Modern Parables: Living in the Kingdom of God (Cinematic Theology)

Article by   January 2008

I have to admit that I am pretty skeptical when it comes to "Christian" films. Too often, films producers major on the "Christian" part and leave the art of good filmmaking and story behind. Too often they are cheesy, sappy, maudlin, or blasphemous. Some figure that unless someone gets saved and everything turns out right in the end, then it can't be Christian. I won't even mention the hidden Bible ciphers, revealing of the antichrist, and action/adventure "Christian" films. It's easy to be skeptical.

Then there is the attitude among some evangelicals about the use of film in culture. Attempts to be "relevant" to culture by applying Christian subtext to commercial films falls flat as well as the endless discussion about narrative elements that fail to take into consideration the very way in which the art of film is utilized and the film is conveyed. The Christian community has a tendency to lay "claim" to various films for its own purposes (i.e. Mel Gibson's The Passion as the "best evangelistic tool the church has had in 2000 years"--one wonders how the Church survived without movies to share the faith). If one adds in the databases of film scenes from major movies available for pastors to match sermon themes with Hollywood moments, skepticism abounds.

Needless to say, I was skeptical, but interested, when I first heard about the Modern Parables series from Compass Cinema when the project was in its early stages. What caught my attention was the people involved--men with a strong foundation in the Word and theology, men of great integrity, and men who were an integral part of RUF (Reformed University Fellowship) at Vanderbilt University. I was, and continue to be, greatly impressed with their work--especially Thomas Purifoy, the writer, producer, director. He has gathered a wonderfully dedicated and talented team.

Modern Parables: Living in the Kingdom of God are short films that retell "the stories in new settings and fresh, dramatic ways. These short films will surprise and challenge you as they surprised and challenged Jesus' first disciples." Since parables are not just moral stories, they cannot be separated from Jesus' teaching on the Kingdom of God. Jesus began many of the parables with the phrase, "The Kingdom of God is like..." because the following parable is a lens through which to view different aspects of the Kingdom of God by taking everyday elements and using them to teach abstract truth.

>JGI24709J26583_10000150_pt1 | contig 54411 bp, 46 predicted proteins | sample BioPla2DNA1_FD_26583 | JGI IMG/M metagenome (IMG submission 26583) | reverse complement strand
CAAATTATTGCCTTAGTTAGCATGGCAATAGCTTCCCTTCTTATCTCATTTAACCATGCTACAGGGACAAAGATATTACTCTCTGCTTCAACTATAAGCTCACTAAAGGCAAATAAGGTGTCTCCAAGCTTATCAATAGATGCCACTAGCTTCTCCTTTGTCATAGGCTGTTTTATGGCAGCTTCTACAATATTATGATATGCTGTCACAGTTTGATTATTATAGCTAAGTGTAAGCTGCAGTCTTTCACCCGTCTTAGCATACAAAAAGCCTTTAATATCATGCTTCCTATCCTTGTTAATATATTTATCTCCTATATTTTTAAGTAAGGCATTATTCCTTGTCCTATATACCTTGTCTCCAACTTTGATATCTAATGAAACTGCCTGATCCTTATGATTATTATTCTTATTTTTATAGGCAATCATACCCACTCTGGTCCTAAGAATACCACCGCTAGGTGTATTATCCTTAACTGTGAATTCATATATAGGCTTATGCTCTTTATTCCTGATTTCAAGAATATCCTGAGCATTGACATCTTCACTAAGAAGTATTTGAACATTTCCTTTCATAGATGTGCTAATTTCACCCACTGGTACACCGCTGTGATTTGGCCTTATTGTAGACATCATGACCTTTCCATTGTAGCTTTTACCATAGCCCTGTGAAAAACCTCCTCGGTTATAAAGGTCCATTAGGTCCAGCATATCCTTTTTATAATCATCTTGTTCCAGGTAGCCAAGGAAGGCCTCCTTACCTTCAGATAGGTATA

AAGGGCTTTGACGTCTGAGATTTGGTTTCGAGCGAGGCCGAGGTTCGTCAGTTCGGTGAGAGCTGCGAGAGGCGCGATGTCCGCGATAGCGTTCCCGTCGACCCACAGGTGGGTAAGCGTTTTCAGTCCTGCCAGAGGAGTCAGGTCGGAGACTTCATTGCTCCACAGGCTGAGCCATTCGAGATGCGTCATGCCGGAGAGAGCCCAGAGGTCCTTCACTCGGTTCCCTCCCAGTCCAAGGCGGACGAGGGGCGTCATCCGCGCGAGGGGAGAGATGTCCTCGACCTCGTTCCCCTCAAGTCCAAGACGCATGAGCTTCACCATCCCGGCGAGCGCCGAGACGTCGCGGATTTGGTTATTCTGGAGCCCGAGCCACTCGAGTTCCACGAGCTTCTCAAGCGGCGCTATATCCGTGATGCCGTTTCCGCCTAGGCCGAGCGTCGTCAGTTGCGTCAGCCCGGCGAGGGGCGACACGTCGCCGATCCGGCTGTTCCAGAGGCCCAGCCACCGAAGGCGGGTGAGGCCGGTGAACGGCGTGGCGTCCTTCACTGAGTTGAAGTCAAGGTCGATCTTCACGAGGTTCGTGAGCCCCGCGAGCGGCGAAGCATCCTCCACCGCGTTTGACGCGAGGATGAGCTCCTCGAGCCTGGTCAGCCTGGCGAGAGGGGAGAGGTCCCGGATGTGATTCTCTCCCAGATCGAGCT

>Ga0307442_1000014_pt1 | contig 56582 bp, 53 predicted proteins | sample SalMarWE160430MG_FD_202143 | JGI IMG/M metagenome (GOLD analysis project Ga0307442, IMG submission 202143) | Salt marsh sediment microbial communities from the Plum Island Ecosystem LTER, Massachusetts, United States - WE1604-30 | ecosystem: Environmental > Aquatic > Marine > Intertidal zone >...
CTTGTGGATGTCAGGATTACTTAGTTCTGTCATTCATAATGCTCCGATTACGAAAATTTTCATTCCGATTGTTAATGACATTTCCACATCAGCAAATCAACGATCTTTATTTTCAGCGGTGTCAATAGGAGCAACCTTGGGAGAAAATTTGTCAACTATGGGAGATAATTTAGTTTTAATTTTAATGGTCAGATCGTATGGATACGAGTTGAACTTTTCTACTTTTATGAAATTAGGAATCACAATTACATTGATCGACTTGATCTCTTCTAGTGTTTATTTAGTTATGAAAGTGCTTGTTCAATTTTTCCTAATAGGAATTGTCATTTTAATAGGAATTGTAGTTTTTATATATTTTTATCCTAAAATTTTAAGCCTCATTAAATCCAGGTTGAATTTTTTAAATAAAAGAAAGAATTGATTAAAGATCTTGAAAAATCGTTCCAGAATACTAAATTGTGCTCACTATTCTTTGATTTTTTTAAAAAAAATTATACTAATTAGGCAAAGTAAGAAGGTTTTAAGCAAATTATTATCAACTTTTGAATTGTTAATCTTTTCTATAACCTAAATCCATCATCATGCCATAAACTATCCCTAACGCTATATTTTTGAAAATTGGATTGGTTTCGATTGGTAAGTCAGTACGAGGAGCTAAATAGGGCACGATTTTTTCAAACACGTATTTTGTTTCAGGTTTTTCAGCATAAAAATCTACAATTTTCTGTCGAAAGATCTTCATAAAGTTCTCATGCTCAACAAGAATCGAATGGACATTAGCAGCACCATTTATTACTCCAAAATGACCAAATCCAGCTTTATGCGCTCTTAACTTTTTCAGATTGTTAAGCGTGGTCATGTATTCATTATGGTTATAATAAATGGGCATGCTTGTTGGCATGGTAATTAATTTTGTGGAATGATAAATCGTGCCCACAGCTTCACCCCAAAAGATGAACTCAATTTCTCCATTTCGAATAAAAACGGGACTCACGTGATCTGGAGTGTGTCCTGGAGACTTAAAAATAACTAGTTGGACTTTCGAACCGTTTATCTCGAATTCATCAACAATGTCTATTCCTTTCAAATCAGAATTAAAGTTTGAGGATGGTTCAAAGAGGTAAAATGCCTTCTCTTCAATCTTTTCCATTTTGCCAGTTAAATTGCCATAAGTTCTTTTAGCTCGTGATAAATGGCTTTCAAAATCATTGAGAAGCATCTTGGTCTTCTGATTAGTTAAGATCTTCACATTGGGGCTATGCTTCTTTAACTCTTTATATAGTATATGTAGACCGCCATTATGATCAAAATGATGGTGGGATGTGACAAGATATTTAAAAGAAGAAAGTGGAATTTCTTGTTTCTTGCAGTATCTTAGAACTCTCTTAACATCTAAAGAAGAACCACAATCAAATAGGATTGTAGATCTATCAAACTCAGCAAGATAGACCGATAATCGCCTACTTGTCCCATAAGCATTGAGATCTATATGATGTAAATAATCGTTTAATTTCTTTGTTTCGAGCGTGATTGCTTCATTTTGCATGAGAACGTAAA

Each of the six films in this series/curriculum vary greatly in style and approach but all with high artistic standards. Samaritan has more of the feel of European cinema with little dialogue but rich in symbolism and imagery. Hidden Treasure is a Capra-esque lighthearted look at what it means to sell all you have for great treasure with joy. Widow and Judge is a black and white film that evokes 1950's era filmmaking about the persistence of prayer. The other stories are The Shrewd Manager, The Sower (a documentary style), and Prodigal Sons.

Thematically and theologically, Thomas Purifoy casts all of the significant theological, pedagogical, and cultural elements of the original parables in a modern setting. After seeing the films, one is challenged to conceive of a more effective, or even equally effective, means of conveying the original intent. These are not just moral tales of doing good, or working to be a good hearer, these stories of Jesus have the pastoral and teaching role of instructing in matters of Kingdom living. Not only do the stories of these films cause viewers to wrestle with these hard sayings, but the art of the films also demands the viewer to contemplate the story at deeper levels.

Through camera angles and lenses, music, dramatic emphasis, high quality post-production, and a myriad of other tools in the filmmaking arsenal, these films work well. Some of the acting is uneven, but there are also some outstanding performances. Compass Cinema actually dared to work with children and animals in their initial films--brave indeed!

The films come with a Teacher's Guide and a Student Book that provides theological and Biblical insights, discussion questions, and helpful comments about the film itself. Each film is paired with a shorter Application video in which various pastors talk through the significance of the parables. I am currently teaching through the films as a short series in a Sunday School class, and the response has been overwhelming and positive. Students are looking at these familiar stories in whole new ways and being challenged by them.

The material and information in the ancillary books is helpful and instructive. From the teaching perspective, a little more direction on how to present some of the theological points would be helpful. Point after point is right on target, but the delivery of the information is left up to the teacher. Many teachers would have no problem with that, but some teachers with less experience teaching or with film might desire a bit more defined classroom helps. These lessons and films work wonderfully in discussion based situations.

I am excited about this project and whatever future projects Compass Cinema undertakes. The attention to detail, the theological integrity, and the artistic merits of Modern Parables far excels the norm for Christian film endeavors. You can check out the project and view trailers and samples at

Thomas Purifoy and Jonathan Rogers, Ph.D / Nashville, TN: Compass Cinema, 2007
Review by Greg Wilbur, Chief Muscian, Parish Presbyterian Church, Franklin, TN (Greg Wilbur composed two of the soundtracks for the Modern Parables project)


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